Former PM Julia Gillard, also UK-born, made clear as PM that she had formally renounced her British citizenship before entering the Australian parliament in 1998. Abbott has never said this publicly in the same way, arousing suspicions from various corners. Yesterday (2 September), his office issued a statement that “The Prime Minister is an Australian citizen and does not hold citizenship of any other country”.
This is a noticeably less strong claim than the one that Gillard made: it could mean he renounced his UK citizenship either before standing for parliament, or at some point after becoming an MP, or last week.
Screeching Birthers are still talking out of their arses
But Tony Abbott’s eligibility to be a federal MP in this parliament doesn’t hinge on whether he had renounced UK citizenship in 1994, when he first became MP for Warringah – it hinges on whether he had renounced UK citizenship at the date of the last federal election, which was his second as Leader of the Opposition and prospective Prime Minister. It’s vanishingly unlikely, given that Section 44i and Sue vs Hill are both known quantities, that the Liberal Party would have been incompetent enough to go to election twice with a leader who was ineligible for office.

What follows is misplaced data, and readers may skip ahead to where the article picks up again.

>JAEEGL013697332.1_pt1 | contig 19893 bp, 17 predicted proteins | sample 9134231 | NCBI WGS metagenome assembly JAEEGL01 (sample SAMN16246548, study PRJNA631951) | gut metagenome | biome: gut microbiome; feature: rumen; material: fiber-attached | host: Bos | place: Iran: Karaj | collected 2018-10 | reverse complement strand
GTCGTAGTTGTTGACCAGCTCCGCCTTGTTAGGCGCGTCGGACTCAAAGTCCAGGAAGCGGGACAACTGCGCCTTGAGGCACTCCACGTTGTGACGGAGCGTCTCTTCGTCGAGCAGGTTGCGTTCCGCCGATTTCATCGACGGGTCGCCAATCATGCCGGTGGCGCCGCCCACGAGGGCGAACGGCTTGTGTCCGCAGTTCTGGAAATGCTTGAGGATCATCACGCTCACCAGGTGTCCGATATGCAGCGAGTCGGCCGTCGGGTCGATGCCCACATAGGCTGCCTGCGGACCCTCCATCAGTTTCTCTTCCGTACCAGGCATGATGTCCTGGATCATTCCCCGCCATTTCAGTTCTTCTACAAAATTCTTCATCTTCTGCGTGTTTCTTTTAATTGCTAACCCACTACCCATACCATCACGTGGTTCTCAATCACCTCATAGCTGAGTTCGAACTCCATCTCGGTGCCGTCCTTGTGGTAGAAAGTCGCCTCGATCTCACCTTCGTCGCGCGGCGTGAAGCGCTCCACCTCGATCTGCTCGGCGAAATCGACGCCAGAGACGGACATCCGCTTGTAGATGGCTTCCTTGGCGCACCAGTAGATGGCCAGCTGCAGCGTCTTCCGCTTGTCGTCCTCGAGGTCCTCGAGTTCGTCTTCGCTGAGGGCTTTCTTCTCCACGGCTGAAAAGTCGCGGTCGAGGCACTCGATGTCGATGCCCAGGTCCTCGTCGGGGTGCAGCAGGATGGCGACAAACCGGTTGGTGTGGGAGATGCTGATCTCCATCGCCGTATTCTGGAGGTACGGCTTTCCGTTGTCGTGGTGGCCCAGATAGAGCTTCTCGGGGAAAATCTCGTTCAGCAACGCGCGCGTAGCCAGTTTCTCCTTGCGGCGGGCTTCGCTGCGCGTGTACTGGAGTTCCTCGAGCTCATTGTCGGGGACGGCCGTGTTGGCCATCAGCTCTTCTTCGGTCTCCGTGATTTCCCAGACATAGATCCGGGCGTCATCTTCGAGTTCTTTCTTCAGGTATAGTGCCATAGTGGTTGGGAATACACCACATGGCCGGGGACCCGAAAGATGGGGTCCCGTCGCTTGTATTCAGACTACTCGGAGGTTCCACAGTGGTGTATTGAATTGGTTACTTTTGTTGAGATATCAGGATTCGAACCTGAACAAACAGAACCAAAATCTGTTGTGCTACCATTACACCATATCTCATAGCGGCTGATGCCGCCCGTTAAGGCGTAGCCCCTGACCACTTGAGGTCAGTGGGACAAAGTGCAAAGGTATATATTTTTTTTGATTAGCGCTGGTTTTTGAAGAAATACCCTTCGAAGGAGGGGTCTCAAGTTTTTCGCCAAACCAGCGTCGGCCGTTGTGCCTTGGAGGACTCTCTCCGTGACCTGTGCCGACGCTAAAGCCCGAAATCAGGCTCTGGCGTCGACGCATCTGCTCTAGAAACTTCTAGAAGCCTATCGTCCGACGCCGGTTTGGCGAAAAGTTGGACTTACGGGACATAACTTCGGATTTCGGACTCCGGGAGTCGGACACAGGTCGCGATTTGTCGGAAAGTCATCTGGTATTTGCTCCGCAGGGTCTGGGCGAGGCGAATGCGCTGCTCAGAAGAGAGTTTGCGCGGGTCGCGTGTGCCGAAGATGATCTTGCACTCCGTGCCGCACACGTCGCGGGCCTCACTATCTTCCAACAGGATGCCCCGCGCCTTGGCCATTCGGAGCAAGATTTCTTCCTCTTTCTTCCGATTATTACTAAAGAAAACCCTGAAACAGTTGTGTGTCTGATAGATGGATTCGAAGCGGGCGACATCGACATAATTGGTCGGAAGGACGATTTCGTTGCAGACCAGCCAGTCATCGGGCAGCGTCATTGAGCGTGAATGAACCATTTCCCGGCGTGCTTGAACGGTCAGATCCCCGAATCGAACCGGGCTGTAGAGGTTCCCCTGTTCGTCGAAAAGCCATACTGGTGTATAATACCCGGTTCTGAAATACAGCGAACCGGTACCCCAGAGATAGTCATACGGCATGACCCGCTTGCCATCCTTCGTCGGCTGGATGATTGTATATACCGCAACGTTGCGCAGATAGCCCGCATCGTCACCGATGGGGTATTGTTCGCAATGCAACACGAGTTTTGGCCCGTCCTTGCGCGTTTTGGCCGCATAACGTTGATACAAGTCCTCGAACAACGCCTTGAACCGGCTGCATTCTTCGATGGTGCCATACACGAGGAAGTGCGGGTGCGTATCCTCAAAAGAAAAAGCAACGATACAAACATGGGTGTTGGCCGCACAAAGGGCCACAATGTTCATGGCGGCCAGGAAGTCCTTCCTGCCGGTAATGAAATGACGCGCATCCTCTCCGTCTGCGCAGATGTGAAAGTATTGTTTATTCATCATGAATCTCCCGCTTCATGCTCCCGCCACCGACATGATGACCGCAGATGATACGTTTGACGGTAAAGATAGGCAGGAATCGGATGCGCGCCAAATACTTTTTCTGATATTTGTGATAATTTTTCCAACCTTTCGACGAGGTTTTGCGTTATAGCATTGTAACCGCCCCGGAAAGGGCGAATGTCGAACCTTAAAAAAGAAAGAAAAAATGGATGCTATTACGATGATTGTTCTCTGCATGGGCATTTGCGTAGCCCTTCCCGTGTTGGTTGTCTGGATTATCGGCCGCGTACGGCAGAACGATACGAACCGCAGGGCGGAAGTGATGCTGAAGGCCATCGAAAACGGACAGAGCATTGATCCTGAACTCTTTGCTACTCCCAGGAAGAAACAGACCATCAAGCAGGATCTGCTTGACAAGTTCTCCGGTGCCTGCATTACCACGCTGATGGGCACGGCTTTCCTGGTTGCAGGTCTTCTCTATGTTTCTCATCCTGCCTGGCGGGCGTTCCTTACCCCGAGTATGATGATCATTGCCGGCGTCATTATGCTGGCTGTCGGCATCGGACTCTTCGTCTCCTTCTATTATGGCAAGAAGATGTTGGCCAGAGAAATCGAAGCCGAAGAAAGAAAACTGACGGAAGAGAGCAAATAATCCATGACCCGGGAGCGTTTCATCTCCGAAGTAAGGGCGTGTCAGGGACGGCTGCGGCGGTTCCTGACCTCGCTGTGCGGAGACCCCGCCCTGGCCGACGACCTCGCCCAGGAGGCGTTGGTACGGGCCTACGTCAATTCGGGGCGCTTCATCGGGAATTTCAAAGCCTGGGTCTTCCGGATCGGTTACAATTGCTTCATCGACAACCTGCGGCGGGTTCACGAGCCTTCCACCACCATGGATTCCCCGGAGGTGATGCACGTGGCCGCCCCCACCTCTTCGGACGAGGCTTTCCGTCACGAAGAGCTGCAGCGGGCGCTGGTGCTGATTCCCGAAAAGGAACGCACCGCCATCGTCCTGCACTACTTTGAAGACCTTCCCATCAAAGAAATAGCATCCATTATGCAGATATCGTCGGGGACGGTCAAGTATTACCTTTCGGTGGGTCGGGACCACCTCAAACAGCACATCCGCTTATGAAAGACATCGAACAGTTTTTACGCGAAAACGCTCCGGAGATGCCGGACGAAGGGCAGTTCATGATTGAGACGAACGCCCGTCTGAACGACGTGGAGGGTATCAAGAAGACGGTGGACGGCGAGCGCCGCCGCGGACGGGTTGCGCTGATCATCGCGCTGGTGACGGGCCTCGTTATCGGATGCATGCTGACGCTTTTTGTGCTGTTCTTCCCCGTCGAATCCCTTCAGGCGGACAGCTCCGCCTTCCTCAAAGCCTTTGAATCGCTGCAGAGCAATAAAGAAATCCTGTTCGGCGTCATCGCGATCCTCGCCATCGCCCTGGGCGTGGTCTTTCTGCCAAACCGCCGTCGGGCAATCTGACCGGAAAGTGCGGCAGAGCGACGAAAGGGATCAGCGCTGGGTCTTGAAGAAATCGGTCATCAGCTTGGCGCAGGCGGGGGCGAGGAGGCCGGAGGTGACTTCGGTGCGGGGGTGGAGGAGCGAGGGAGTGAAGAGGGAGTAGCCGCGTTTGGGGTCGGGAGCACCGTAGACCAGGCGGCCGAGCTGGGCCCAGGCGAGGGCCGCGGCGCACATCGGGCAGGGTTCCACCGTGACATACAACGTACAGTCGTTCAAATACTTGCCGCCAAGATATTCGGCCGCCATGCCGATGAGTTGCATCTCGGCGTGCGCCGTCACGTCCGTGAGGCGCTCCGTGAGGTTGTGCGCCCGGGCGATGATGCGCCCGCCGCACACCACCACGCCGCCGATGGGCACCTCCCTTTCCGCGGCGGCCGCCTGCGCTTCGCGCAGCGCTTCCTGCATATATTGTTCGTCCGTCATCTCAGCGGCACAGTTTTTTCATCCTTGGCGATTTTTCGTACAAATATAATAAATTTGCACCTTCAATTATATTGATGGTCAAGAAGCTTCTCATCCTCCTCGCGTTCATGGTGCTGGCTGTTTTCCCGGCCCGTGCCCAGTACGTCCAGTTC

Even if this had somehow happened, which would be hilarious, the result would be to invalidate Abbott’s election as MP for Warringah, forcing a by-election in an safe Liberal seat, with a large continued Liberal-National majority in the lower house even in the extremely unlikely event that the by-election were lost. There would be no requirement in the constitution for Abbott to stand down as PM at this point: the PM isn’t mentioned in the constitution, and there is no legal requirement for the PM to be an MP. More likely, he’d stand in the by-election (since we know he is now eligible), win it, and then carry on regardless.
Nonetheless, the whole shebang does draw attention to an extremely silly constitutional provision that Australia would be best without.
 Something rather like this happened to a friend’s sister, who was born in Australia after the 1986 Australian Citizenship (Amendment) Act to parents who at the time were not permanent residents. She discovered aged 18, having lived her whole life in Australia, that she wasn’t an Australian citizen and needed to apply for naturalisation rather urgently.
 For reasons that are painfully complicated, the law actually referred to British subjects, which is not quite the same thing as British citizens, but that’s a post for another day.
 Elizabeth II’s powers in Australia are as Queen of Australia, not as Queen of the United Kingdom.
 luckily, this no longer applies to anybody ever.